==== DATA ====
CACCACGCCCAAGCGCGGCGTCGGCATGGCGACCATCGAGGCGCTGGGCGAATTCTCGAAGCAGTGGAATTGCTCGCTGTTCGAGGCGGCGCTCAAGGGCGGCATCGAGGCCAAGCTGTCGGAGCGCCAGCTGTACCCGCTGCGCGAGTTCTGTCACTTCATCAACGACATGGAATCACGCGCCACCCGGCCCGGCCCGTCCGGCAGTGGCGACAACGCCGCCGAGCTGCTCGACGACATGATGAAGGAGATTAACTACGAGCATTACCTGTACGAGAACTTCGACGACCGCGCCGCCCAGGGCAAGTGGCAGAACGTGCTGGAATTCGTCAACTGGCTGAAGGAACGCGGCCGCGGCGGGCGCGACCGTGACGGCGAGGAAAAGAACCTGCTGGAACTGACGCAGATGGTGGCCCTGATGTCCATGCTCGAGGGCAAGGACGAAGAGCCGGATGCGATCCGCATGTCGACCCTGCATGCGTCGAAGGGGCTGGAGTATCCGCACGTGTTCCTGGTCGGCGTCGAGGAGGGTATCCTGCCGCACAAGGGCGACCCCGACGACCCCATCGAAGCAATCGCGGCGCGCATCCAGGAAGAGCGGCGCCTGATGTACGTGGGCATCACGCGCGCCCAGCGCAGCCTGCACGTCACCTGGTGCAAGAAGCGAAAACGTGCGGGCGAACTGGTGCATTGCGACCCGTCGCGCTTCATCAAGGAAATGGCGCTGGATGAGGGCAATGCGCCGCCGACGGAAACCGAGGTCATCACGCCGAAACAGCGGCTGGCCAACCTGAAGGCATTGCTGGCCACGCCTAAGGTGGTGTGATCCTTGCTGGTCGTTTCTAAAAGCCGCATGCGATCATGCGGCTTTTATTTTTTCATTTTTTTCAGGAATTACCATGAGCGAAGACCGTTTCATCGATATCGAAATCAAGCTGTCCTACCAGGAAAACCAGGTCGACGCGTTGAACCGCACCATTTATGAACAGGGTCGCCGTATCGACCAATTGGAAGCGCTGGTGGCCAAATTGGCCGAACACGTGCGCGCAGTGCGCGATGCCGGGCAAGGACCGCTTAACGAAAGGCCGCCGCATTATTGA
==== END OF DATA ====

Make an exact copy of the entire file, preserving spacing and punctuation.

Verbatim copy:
CACCACGCCCAAGCGCGGCGTCGGCATGGCGACCATCGAGGCGCTGGGCGAATTCTCGAAGCAGTGGAATTGCTCGCTGTTCGAGGCGGCGCTCAAGGGCGGCATCGAGGCCAAGCTGTCGGAGCGCCAGCTGTACCCGCTGCGCGAGTTCTGTCACTTCATCAACGACATGGAATCACGCGCCACCCGGCCCGGCCCGTCCGGCAGTGGCGACAACGCCGCCGAGCTGCTCGACGACATGATGAAGGAGATTAACTACGAGCATTACCTGTACGAGAACTTCGACGACCGCGCCGCCCAGGGCAAGTGGCAGAACGTGCTGGAATTCGTCAACTGGCTGAAGGAACGCGGCCGCGGCGGGCGCGACCGTGACGGCGAGGAAAAGAACCTGCTGGAACTGACGCAGATGGTGGCCCTGATGTCCATGCTCGAGGGCAAGGACGAAGAGCCGGATGCGATCCGCATGTCGACCCTGCATGCGTCGAAGGGGCTGGAGTATCCGCACGTGTTCCTGGTCGGCGTCGAGGAGGGTATCCTGCCGCACAAGGGCGACCCCGACGACCCCATCGAAGCAATCGCGGCGCGCATCCAGGAAGAGCGGCGCCTGATGTACGTGGGCATCACGCGCGCCCAGCGCAGCCTGCACGTCACCTGGTGCAAGAAGCGAAAACGTGCGGGCGAACTGGTGCATTGCGACCCGTCGCGCTTCATCAAGGAAATGGCGCTGGATGAGGGCAATGCGCCGCCGACGGAAACCGAGGTCATCACGCCGAAACAGCGGCTGGCCAACCTGAAGGCATTGCTGGCCACGCCTAAGGTGGTGTGATCCTTGCTGGTCGTTTCTAAAAGCCGCATGCGATCATGCGGCTTTTATTTTTTCATTTTTTTCAGGAATTACCATGAGCGAAGACCGTTTCATCGATATCGAAATCAAGCTGTCCTACCAGGAAAACCAGGTCGACGCGTTGAACCGCACCATTTATGAACAGGGTCGCCGTATCGACCAATTGGAAGCGCTGGTGGCCAAATTGGCCGAACACGTGCGCGCAGTGCGCGATGCCGGGCAAGGACCGCTTAACGAAAGGCCGCCGCATTATTGA